Getting communities on board to use existing resources is one thing, but investing in a larger, regional sports park, which is becoming almost essential for sports tourism campaigns to remain competitive, is a harder sell. "The past couple years have been focused on community awareness and trying to find additional revenue to invest in a regional park for the city," says Dunn. "The one thing we're lacking in Carson City is that reinvestment in our own sports fields. In order to continue to expand, we're going to have to look at building a regional park."

In August, residents in Frankenmuth, Mich., headed to the polls to vote on whether a tax increase would fund the construction of a new recreation center. The design was not very different from other recreation centers: an indoor facility with a track, multiuse courts and meeting rooms, and 13 outdoor athletic fields, a playground, a splash park and concessions areas. Unlike other facilities, however, the Frankenmuth Recreation Center would be completely free for residents, relying solely on revenue from sports tournaments to fund its upkeep.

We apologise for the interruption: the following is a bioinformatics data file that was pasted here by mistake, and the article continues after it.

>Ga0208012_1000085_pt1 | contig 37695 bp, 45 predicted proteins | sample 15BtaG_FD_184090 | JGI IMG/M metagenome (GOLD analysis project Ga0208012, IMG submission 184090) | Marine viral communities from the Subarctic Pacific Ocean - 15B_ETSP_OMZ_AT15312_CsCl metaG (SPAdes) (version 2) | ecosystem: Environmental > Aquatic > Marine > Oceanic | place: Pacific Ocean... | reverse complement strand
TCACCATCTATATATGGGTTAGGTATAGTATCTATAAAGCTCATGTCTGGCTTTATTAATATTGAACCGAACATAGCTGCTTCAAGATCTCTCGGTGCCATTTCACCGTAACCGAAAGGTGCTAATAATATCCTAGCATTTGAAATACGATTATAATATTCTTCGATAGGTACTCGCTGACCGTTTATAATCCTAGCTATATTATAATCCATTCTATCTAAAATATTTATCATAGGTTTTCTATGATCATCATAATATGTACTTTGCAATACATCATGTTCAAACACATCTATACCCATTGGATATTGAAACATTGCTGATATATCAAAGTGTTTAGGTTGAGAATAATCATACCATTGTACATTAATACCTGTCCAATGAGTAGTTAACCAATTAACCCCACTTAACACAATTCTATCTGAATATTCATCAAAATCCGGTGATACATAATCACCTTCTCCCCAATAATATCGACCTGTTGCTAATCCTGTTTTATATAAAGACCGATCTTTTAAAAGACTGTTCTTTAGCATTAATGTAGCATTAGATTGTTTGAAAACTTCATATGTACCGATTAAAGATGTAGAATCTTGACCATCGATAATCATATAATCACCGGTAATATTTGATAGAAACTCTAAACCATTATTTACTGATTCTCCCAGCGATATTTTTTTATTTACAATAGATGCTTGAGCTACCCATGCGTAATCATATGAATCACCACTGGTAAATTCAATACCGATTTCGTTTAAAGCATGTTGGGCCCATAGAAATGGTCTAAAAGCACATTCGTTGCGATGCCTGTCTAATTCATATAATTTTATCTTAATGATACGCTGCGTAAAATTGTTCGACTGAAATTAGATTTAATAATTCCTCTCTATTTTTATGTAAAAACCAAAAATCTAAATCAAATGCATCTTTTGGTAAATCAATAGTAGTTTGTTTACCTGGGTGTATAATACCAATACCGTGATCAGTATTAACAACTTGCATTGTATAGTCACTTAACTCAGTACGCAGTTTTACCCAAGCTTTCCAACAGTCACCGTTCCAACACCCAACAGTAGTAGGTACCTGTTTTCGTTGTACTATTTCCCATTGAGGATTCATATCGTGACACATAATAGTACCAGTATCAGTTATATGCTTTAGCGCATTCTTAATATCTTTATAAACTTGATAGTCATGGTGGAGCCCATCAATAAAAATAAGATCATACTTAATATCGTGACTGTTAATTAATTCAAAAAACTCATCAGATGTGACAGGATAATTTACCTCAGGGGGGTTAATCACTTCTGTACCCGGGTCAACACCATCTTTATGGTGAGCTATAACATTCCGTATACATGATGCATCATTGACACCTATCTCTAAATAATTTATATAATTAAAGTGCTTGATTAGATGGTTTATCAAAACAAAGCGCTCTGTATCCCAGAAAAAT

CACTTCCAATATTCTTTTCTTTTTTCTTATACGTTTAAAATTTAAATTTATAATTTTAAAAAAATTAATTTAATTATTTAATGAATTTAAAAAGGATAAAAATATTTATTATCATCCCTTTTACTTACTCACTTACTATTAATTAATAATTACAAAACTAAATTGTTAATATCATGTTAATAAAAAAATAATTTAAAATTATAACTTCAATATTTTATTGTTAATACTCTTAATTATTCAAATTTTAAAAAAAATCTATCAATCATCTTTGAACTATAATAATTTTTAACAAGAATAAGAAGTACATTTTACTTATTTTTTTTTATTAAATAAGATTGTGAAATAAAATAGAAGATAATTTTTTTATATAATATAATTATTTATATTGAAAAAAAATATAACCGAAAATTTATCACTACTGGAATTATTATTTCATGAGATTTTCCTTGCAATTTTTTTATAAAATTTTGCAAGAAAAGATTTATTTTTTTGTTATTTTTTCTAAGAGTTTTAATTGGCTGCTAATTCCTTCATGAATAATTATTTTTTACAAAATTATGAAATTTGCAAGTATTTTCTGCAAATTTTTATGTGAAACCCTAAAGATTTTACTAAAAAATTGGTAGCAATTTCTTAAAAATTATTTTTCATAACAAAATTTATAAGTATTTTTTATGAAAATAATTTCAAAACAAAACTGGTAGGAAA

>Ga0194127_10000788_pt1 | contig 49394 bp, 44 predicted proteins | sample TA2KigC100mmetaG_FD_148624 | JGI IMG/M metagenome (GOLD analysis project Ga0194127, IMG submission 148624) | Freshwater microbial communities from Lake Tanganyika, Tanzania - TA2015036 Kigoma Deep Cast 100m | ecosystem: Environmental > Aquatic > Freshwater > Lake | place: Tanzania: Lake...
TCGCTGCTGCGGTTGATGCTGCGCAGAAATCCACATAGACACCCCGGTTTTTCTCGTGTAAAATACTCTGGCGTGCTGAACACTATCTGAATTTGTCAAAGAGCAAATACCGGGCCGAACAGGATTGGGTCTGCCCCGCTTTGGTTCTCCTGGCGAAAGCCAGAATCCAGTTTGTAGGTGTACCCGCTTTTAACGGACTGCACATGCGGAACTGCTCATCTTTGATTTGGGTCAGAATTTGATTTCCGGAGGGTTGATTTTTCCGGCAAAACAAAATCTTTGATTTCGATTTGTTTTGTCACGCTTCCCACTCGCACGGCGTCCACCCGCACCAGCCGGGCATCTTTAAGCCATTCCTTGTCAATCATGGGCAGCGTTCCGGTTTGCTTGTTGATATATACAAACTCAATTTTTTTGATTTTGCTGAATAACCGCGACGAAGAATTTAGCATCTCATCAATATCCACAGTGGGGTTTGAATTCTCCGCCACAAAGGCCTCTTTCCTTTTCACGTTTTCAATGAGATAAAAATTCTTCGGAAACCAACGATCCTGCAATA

"This is an amenity that will keep kids in the gyms and on the fields instead of getting into trouble elsewhere," Chris Rittmueller, president of the Frankenmuth Youth Sports Association, told The Saginaw News. "It is a positive in terms of bringing people into Frankenmuth, hopefully bringing young families into Frankenmuth and giving our residents a place to stay active, free of charge for city residents."

The sports association spent six years developing a plan for the center, which included a cost analysis to determine the number of tournaments required to break even. But as good as the concept was in theory, investing in a self-sustaining recreation center required a greater leap of faith than the residents of Frankenmuth were willing to take, and voters turned down the proposal. Said Rittmueller in a statement, "I've had people I consider friends ask me questions about it, listen to me explain the way in which it will operate, and basically say, 'Well, that's what you say.' "

Convincing a community to pay higher taxes to fund a facility to be used by outside groups has a low success rate, but residents are more accepting of an increase on services primarily used by visitors, like restaurant or hotel taxes. In July, the City of Elizabethtown, Ky., opened one of the largest sports parks in the country, featuring 24 lighted fields. The $29 million project was financed by a two percent increase in restaurant sales tax. "Yes, the residents are paying for it every time they eat out, but it's a tourist area," says Schumacher. "The largest percentage is actually being borne by people coming to Elizabethtown for sports purposes or going to Fort Knox for military purposes, whatever it is."